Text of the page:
For starters, the cons must find a place to live after getting released from jail so the administration has issued updated rules for taxpayer-subsidized housing essentially prohibiting the exclusion of tenants who have been arrested or criminally convicted. “…arrest records may not be the basis for denying admission, terminating assistance or evicting tenants…,” the new rules say, adding that HUD does not require the adoption or enforcement of “one-strike rules that deny admission to anyone with a criminal record or that require automatic eviction any time a household member engages in criminal activity in violation of their lease.” The message from the administration to federally-assisted housing facilities appears to be to condone criminal behavior.

This is part of Obama’s broader effort to reform the nation’s criminal justice system as a way of ending racial discrimination. Back in 2010 the president signed a measure that for the first time in decades relaxed drug-crime sentences he claimed discriminated against poor and minority offenders. This severely weakened a decades-old law enacted during the infamous crack cocaine epidemic that ravaged urban communities nationwide in the 1980s. As part of the movement the U.S. Sentencing Commission lowered maximum sentences for drug offenders and made it retroactive.

This month the administration began releasing 6,000 drug convicts it claims are “non-violent” offenders whose sentences were too long under the old guidelines. News reports have already surfaced contradicting the administration’s assessment that the newly released convicts are not violent. Among them is the leader of a multi-million dollar operation that smuggled drugs from Canada to Maine. Prosecutors refer to the 29-year-old con as a “drug kingpin” who was one of “America’s Most Wanted.”

Shortly before the administration’s mass release of drug convicts, federal prosecutors warned that drug trafficking is inherently violent and therefore the phrase “non-violent drug offenders” is a misnomer. The nation’s prosecutors also cautioned that reducing prison sentences for drug offenders will weaken their ability to bring dangerous drug traffickers to justice.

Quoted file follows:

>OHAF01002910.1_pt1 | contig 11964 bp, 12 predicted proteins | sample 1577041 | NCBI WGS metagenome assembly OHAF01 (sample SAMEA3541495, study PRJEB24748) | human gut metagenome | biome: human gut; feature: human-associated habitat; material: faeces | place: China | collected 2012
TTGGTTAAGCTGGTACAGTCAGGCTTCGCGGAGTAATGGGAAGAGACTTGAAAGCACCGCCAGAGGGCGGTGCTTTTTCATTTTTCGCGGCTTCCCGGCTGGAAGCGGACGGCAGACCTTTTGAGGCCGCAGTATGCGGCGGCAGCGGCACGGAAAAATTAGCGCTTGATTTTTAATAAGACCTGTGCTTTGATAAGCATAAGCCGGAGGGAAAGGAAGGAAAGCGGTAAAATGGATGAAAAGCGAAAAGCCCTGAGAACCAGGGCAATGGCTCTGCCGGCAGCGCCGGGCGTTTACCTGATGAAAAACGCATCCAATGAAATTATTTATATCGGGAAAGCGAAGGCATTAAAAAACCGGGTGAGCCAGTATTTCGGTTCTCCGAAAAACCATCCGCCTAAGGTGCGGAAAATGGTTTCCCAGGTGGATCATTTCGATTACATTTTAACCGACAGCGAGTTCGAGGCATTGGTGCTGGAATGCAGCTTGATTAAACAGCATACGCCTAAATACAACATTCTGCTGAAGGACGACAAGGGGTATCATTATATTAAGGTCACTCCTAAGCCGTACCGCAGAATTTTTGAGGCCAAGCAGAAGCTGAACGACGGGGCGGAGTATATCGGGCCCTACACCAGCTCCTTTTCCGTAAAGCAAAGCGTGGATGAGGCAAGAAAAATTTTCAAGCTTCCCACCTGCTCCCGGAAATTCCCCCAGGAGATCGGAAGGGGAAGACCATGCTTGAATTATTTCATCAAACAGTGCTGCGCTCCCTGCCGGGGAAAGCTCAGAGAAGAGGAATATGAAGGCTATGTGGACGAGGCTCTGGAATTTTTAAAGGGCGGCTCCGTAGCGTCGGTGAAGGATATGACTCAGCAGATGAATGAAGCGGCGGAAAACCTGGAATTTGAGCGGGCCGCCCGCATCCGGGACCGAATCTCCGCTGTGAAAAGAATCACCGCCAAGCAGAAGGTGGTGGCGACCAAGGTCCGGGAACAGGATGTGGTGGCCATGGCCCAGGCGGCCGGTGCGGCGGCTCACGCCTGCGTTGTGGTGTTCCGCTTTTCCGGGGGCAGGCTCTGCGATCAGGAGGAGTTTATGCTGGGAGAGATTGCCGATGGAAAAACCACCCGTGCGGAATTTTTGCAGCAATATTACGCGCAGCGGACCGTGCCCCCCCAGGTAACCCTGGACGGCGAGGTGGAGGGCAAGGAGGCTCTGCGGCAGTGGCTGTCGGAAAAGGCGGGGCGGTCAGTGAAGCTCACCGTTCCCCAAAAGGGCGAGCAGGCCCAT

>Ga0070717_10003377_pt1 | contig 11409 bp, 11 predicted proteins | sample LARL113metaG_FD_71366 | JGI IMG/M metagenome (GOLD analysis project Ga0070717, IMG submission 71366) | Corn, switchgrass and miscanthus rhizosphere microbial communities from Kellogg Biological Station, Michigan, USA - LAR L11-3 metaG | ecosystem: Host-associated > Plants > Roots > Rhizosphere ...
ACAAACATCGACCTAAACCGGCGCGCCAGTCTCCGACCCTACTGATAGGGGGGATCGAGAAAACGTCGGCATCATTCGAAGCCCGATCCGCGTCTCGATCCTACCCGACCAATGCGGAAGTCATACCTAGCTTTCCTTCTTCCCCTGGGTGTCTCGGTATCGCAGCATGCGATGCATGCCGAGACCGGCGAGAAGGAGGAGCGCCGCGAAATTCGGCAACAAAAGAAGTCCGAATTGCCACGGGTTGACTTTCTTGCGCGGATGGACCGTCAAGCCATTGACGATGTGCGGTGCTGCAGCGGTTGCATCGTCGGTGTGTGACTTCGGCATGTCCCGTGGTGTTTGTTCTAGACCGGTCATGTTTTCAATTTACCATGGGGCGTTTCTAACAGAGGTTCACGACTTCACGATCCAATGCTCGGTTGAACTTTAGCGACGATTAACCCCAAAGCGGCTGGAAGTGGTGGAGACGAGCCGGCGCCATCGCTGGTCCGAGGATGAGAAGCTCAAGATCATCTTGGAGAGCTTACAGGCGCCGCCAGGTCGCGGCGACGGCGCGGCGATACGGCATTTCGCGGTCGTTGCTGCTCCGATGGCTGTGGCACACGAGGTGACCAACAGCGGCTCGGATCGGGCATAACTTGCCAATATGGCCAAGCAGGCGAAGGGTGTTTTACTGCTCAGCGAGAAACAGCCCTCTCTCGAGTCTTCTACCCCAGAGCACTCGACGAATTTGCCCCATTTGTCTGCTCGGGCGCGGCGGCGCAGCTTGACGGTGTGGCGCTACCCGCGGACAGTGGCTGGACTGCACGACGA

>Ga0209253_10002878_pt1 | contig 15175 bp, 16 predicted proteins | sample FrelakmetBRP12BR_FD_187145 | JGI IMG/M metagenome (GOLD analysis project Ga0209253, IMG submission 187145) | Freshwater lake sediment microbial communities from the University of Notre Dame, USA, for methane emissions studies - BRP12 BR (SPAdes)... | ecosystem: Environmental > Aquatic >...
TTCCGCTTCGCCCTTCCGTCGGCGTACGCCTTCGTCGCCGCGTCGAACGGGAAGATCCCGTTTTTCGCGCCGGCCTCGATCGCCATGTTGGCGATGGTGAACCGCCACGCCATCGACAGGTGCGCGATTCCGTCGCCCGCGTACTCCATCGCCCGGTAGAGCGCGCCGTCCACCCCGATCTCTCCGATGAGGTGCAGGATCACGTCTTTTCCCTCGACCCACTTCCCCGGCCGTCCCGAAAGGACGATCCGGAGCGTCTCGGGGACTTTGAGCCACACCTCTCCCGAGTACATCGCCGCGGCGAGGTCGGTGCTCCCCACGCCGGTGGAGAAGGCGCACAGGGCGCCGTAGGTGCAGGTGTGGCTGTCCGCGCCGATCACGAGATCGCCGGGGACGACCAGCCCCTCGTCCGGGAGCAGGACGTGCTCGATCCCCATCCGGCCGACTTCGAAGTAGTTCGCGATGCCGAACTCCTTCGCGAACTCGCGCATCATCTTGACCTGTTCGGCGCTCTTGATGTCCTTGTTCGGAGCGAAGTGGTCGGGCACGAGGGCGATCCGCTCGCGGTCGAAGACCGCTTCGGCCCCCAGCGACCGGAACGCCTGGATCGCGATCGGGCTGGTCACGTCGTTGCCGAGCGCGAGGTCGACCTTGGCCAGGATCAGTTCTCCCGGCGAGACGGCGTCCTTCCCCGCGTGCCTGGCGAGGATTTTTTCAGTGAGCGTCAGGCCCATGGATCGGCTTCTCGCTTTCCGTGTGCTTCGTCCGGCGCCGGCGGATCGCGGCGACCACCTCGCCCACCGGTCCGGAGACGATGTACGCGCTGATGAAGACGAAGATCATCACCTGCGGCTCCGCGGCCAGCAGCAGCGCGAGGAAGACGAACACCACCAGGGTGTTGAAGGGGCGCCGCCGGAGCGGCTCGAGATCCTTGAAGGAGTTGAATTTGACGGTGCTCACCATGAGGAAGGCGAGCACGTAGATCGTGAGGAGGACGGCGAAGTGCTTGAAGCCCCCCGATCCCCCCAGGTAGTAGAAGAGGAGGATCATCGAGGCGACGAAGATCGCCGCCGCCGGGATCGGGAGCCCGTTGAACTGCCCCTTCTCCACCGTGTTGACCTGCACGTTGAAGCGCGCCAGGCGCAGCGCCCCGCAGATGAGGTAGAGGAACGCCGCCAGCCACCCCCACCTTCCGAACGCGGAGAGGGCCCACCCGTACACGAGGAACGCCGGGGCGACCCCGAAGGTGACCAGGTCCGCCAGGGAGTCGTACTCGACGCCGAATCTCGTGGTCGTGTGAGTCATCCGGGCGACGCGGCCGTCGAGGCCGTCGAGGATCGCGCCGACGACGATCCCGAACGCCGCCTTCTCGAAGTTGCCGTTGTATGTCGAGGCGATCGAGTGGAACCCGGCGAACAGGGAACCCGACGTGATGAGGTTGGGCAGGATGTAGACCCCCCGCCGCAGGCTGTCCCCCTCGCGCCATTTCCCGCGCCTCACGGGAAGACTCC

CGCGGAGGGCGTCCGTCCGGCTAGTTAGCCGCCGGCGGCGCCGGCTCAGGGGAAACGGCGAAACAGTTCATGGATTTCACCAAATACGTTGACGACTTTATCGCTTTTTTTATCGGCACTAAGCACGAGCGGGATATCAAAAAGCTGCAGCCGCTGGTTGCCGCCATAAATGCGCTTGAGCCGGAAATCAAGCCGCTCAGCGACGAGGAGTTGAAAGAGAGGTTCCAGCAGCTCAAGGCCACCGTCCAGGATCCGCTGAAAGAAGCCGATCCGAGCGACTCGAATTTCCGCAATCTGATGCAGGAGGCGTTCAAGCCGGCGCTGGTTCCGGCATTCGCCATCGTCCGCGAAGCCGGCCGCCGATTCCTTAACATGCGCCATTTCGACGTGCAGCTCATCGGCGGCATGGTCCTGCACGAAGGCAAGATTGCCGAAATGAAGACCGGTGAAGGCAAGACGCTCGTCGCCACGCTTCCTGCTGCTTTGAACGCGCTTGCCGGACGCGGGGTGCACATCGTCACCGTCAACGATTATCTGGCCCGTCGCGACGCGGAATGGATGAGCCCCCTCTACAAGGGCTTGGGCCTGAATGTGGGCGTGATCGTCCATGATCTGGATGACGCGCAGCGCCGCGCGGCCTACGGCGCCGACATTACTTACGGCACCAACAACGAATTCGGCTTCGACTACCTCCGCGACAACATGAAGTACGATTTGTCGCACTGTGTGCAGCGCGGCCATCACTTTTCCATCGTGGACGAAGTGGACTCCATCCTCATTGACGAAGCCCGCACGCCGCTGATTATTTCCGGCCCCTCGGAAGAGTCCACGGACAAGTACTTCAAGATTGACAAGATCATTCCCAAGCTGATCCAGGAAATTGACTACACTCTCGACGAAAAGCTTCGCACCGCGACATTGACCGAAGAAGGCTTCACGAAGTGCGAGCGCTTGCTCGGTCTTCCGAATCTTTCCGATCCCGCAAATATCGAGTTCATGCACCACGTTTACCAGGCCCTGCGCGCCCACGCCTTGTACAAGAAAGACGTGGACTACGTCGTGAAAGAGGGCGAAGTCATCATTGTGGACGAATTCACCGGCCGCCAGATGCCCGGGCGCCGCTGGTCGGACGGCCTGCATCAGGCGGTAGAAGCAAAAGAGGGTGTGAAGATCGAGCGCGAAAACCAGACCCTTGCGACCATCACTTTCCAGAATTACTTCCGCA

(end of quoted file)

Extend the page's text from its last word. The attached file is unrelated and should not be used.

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As Loretta Lynch, President Barack Obama’s nominee to replace Eric Holder as Attorney General, languishes in Senate confirmation limbo, her supporters led by “Rev.” Al Sharpton have launched a “hunger strike” of sorts that will continue until she is confirmed by the Senate.

While experts disagree about how much weight Sharpton needs to loose, the do agree that he could be waiting weeks for his next Big Mac if the “Hunger Strike” is real and Republicans follow through on their threat to hold up Lynch’s confirmation until certain confirmation preconditions are met.

These preconditions include issues related to Lynch’s confirmation testimony, abortion funding language in a sex trafficking bill and President Obama’s end run around the Senate’s right to “advise and consent” on the Iran nuclear deal before it can take effect.

These are big issues that could add months to Lynch’s five month wait to become the nation’s top cop.

So says Senate Majority Whip John Cornyn (R-Texas) who warned Wednesday that the Senate could bypass a sex trafficking bill and postpone a vote on Lynch’s nomination to free up time to review the Iran nuclear deal reported out of the Senate Foreign Relations Committee by a unanimous bipartisan vote on Tuesday. Cornyn told reporters that: